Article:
Ruling threatens Jacob Zuma’s plans for ANC successor
South African court declares party’s national elective conference ‘unlawful and void’
South African president Jacob Zuma has suffered a blow in his efforts to ensure his preferred candidate is elected to succeed him. Photograph: Reuters/Mike Hutchings
A high court ruling on Tuesday could change the balance of power at the ANC’s national elective conference in December.
Of South Africa’s nine provinces, KwaZulu-Natal is where the former liberation movement has established its largest number of branches, which elect the party’s national leadership every five years.
Until recently Mr Zuma has kept a firm grip on power in KwaZulu-Natal, his home province, but if his allies fail to get reinstated to their leadership positions in the province, his influence could weaken ahead of the election to pick his successor as leader of the ANC.
The two front-runners to replace Mr Zuma are his former wife and preferred candidate, Nkosazana Dlamini-Zuma, and South Africa’s deputy president, Cyril Ramaphosa. The backers of both individuals are increasingly involved in a bitter struggle to propel their candidates into the ANC’s top positions.
The case heard at the high court was brought by ANC councillor Lawrence Dube and four others in May 2016, after former KwaZulu-Natal premier Senzo Mchunu was ousted as the ANC’s provincial chairman in the disputed poll a year earlier. He was replaced by Sihle Zikalala, a staunch Zuma ally.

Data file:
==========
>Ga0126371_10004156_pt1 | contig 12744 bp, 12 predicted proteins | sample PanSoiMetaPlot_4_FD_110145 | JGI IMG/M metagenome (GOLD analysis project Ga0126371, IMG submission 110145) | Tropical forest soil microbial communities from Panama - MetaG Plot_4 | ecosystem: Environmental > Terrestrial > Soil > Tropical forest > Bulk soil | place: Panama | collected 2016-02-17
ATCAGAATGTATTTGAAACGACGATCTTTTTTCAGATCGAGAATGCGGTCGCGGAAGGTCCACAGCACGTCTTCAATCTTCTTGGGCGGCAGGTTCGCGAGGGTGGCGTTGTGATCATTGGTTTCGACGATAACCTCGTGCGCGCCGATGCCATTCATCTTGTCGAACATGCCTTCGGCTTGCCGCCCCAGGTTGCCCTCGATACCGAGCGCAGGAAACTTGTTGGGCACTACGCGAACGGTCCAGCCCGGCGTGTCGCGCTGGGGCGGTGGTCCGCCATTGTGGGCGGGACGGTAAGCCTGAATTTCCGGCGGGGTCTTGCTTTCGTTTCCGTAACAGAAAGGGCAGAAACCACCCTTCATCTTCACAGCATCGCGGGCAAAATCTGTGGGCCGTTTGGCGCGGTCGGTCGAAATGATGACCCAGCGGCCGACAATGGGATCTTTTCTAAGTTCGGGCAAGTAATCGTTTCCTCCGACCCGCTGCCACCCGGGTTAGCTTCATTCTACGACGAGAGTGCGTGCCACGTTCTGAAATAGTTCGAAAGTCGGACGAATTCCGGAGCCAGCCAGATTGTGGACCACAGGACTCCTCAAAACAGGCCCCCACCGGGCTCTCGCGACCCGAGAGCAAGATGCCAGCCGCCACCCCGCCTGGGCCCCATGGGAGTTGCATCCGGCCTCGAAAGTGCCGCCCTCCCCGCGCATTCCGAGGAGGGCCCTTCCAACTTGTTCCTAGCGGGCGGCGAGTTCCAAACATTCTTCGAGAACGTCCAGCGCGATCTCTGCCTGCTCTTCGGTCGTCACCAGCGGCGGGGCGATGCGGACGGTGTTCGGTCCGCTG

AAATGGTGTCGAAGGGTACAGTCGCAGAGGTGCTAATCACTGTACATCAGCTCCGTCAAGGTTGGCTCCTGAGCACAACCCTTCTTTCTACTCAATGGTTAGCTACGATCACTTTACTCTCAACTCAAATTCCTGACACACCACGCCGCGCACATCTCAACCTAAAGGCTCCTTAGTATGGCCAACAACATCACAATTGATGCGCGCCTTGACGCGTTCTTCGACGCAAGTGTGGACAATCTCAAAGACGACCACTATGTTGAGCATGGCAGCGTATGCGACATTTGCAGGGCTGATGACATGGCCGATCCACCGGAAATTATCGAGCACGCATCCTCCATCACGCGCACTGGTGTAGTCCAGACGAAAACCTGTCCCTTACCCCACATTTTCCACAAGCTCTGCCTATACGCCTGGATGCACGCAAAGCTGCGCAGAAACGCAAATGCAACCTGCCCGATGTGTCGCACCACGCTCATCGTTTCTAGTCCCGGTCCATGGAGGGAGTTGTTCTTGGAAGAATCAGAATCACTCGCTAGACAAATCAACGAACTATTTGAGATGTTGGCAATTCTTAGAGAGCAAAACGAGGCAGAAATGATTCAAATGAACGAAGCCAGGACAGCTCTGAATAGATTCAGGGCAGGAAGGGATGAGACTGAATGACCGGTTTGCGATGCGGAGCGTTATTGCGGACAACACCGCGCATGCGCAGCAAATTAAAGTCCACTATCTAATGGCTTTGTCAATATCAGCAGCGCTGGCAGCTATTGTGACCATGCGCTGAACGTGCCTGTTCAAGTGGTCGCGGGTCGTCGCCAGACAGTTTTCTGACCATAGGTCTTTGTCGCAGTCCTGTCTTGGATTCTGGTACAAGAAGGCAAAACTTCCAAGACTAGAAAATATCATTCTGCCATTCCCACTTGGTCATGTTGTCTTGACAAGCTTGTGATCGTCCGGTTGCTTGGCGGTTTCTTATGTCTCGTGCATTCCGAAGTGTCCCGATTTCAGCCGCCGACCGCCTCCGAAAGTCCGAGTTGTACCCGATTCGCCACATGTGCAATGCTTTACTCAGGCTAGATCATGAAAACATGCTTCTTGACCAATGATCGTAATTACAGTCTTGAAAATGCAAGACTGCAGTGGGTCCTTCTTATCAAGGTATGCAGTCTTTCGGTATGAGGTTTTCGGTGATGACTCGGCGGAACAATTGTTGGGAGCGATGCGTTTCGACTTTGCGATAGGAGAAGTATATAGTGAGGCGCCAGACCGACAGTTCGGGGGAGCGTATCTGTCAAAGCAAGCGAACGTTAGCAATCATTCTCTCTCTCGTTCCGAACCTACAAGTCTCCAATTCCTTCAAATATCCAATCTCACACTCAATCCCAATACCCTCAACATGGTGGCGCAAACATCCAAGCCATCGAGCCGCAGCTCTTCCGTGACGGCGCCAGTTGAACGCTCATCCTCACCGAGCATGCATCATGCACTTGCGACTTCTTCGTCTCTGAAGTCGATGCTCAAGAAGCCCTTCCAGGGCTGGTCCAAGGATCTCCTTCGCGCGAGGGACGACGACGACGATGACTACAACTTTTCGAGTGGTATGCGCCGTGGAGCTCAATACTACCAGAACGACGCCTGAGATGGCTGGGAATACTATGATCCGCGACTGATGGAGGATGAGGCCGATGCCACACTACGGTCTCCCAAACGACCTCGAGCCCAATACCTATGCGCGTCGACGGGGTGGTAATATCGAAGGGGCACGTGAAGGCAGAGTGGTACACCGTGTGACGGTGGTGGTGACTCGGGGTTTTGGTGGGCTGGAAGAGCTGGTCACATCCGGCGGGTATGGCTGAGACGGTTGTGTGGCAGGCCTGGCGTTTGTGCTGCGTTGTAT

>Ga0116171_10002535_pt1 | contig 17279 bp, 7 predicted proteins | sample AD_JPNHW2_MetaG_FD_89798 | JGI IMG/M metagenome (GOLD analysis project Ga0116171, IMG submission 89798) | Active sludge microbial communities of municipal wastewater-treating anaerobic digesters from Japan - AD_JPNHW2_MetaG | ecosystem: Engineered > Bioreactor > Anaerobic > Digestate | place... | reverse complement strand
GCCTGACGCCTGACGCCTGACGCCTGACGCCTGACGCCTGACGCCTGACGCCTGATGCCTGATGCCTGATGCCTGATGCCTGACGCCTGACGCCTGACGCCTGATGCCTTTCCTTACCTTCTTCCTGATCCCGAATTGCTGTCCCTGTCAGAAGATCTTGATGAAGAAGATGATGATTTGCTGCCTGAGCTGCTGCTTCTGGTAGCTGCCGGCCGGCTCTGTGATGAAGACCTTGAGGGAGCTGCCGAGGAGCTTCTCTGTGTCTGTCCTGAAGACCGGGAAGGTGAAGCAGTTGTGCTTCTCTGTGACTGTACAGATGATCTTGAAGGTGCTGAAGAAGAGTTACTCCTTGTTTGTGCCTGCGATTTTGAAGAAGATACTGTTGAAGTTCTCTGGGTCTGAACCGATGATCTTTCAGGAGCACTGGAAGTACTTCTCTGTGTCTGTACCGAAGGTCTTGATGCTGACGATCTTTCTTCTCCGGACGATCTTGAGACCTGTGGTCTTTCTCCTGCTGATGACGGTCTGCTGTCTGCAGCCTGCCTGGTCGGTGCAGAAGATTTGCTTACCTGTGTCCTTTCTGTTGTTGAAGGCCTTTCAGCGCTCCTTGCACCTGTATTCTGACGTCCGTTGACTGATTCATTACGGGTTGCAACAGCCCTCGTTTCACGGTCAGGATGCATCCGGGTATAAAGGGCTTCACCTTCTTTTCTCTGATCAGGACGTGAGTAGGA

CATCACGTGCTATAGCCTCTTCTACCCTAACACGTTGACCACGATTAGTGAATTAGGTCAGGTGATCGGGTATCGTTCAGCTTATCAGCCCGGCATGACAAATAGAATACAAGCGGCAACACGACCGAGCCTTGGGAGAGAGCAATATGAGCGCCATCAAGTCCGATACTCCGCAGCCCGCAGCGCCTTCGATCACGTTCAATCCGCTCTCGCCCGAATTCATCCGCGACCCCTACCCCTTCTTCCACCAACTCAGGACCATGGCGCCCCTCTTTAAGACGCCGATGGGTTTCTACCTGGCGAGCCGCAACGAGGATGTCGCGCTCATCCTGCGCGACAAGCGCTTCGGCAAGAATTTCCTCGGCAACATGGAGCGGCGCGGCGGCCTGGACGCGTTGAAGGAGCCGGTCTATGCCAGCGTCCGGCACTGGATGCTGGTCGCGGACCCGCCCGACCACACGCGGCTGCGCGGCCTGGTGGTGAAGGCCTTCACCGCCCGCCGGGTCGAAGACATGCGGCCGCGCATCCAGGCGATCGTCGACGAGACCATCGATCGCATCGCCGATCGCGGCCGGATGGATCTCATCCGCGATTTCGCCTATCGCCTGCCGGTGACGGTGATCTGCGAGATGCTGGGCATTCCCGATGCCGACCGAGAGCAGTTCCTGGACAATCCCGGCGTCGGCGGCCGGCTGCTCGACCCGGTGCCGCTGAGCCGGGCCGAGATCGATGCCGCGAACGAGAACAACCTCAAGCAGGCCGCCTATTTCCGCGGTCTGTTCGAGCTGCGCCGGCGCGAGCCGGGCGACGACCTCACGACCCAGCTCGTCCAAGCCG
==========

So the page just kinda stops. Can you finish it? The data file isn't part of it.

Mr Mchunu has not yet openly backed Mr Ramaphosa to become the ANC’s next president, but he is believed to be canvassing for him behind the scenes.
Mr Dube claimed in court papers that the 2015 conference was held prematurely, that it was riddled with irregularities and the results were rigged. He and the other applicants also argued that legitimate delegates were barred from attending the conference.
After the verdict was delivered, ANC KwaZulu-Natal provincial spokesman, Mdumiseni Ntuli, said that “in all likelihood” the executive committee would appeal the high court’s decision to the supreme court of appeal.
A similar situation arose ahead of the ANC’s 2012 national elective conference, when the provincial elective conference of the Free State ANC earlier that year was declared null and void after it was contested in court.
In that instance, the entire ANC Free State leadership delegation scheduled to participate in the national conference was not allowed to vote.